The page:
Watchdog Group Cites Widespread ‘Predatory’ Lease Agreements
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A yearlong study by a U.S. government financial consumer group has concluded that there is widespread risk for truckers being rushed into signing so-called predatory lease-purchase agreements that hide or fail to make clear the details drivers are agreeing to pay.
The study was conducted by the Consumer Financial Protection Bureau, an independent federal agency whose mission centers on ensuring that people are treated fairly by banks, lenders and other financial institutions.
The study was presented during a Federal Motor Carrier Safety Administration truck-leasing task force virtual meeting last month. The nine task force members range from attorneys, a labor representative and owner-operator to an academic, and logistics and trucking company representatives.
The authorizing legislation mandated that CFPB assist the task force in its work.
The group is examining leasing agreements and terms that mostly adversely impact owner-operators and small trucking companies subject to the agreements. The task force will report its findings late next year to the secretary of transportation, secretary of labor and “appropriate committees of Congress.”
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In research and interviews with truck drivers, their advocates and attorneys representing drivers, the CFPB study documented an array of unfavorable agreements of owner-operator truck financing products and their impact on driver earnings. Some of the findings, which were not limited to trucker agreements, included:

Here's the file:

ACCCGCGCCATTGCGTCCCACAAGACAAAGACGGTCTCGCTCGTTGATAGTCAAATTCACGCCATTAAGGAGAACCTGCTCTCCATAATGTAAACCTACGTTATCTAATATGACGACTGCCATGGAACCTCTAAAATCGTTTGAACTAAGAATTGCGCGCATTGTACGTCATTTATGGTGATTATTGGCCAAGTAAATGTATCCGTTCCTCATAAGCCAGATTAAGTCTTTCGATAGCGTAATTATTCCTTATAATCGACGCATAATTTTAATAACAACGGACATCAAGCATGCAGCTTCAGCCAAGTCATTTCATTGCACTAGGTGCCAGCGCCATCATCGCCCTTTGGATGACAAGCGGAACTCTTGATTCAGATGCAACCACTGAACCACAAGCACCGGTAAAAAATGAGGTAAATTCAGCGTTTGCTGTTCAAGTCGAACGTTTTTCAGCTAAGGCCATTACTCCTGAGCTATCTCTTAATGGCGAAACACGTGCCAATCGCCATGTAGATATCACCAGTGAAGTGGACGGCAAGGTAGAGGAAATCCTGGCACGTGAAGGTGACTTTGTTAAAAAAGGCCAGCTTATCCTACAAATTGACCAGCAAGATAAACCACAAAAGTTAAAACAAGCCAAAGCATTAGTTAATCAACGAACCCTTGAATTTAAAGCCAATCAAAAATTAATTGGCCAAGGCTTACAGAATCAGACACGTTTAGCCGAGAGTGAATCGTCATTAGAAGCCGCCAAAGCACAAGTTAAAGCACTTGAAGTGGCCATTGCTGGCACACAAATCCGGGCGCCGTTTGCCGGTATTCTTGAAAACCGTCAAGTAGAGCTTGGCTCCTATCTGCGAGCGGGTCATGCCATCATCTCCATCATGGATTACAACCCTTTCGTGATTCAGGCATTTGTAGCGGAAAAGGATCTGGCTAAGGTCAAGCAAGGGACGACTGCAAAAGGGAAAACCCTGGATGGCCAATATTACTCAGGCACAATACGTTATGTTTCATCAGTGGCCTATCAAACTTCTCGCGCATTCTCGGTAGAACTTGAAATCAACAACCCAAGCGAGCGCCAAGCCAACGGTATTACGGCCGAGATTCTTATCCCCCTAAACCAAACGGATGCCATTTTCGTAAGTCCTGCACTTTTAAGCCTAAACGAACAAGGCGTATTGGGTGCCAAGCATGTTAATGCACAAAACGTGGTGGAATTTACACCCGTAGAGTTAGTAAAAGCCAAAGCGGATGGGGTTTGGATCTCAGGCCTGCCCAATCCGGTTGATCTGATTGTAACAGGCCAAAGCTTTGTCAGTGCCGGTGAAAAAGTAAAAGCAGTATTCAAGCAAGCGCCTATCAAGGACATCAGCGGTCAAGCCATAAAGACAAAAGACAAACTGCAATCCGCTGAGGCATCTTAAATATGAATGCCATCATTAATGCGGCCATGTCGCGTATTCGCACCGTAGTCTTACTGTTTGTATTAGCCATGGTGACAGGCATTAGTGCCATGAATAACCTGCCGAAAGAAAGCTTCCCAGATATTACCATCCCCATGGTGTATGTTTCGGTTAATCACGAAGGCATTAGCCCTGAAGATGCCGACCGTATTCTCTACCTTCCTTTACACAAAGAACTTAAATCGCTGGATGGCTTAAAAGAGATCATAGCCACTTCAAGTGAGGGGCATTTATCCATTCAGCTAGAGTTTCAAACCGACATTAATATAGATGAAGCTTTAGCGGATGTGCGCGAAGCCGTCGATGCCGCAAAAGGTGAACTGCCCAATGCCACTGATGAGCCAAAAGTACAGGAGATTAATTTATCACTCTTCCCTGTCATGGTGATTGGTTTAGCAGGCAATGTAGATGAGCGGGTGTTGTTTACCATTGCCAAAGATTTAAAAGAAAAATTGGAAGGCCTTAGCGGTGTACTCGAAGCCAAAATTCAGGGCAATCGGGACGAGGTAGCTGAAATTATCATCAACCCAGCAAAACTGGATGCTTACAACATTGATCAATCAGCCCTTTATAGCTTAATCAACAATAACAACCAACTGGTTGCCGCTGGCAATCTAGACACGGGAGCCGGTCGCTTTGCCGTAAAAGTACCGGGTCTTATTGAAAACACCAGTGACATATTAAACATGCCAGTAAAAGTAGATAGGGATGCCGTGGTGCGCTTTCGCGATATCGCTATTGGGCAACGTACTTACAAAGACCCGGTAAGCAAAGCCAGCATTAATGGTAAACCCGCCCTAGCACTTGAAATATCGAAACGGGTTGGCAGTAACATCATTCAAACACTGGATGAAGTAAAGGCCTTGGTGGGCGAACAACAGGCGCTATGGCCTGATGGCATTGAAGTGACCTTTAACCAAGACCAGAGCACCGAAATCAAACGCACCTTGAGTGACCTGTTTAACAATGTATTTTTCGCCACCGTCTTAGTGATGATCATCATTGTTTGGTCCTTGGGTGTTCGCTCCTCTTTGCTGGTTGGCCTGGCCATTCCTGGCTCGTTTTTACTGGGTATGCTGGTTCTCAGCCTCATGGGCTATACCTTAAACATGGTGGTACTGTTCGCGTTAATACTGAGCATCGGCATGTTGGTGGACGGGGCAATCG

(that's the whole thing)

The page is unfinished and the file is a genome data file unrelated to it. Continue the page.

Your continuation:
• Because debts are inextricably linked to a worker’s employment, the worker’s ability to repay the debt is controlled by the issuer of the debt itself.
• Employers may be preventing workers from fully understanding the risks, costs, terms and conditions to which they are agreeing.
• Workers may be entirely unaware they have agreed to take on debt to secure their job.
• Workers may feel that they are powerless to review or negotiate the agreements before accepting a job, especially workers with limited experience in a new occupation and workers who are financially vulnerable.
• Employers may misrepresent the value and nature of the employer-driven debt, work conditions or the earnings of the prospective jobs.
• Employers may restrict workers from leaving their jobs because of the high cost of repaying financial costs related to debt.
“We looked across a wide range of industries,” said Emma Oppenheim, a senior fellow in charge of worker initiatives at CFPB. “We heard stories ranging from nursing to airline pilots to pet groomers. But one occupation we heard a lot about finance inquiries was trucking.
“Given that we had learned about trucking in the course of this study, and given that we stayed on the task force as advisory members, we were invited to present broadly on the findings of the report, and specifically what we heard about the trucking industry.”
Oppenheim added, “We heard everything from lower earnings to damaged credit scores to even some stories of folks taking on additional obligations in order to repay their employers.”
FMCSA Administrator Robin Hutcheson told task force members at their first meeting in July: “Our goal is to improve the overall quality of life for drivers so that they’ll stay in the industry. Experienced drivers are our safest drivers, and we want to eliminate the triggers that might push them out of the industry.”
Jay Grimes, director of federal affairs at the Owner-Operator Independent Drivers Association, said that his group has long pushed for the agency to address predatory lease-purchase agreements.
“The consensus of the task force thus far has indicated that these deceptive types of contracts have no beneficial role in trucking,” Grimes said. “The presentation from CFPB acknowledged there are serious problems with a business issuing debt and also controlling the worker’s ability to repay the debt.
“The task force will be seeking additional data on lease purchase agreements and will be considering potential qualifying criteria for lease purchase agreements.”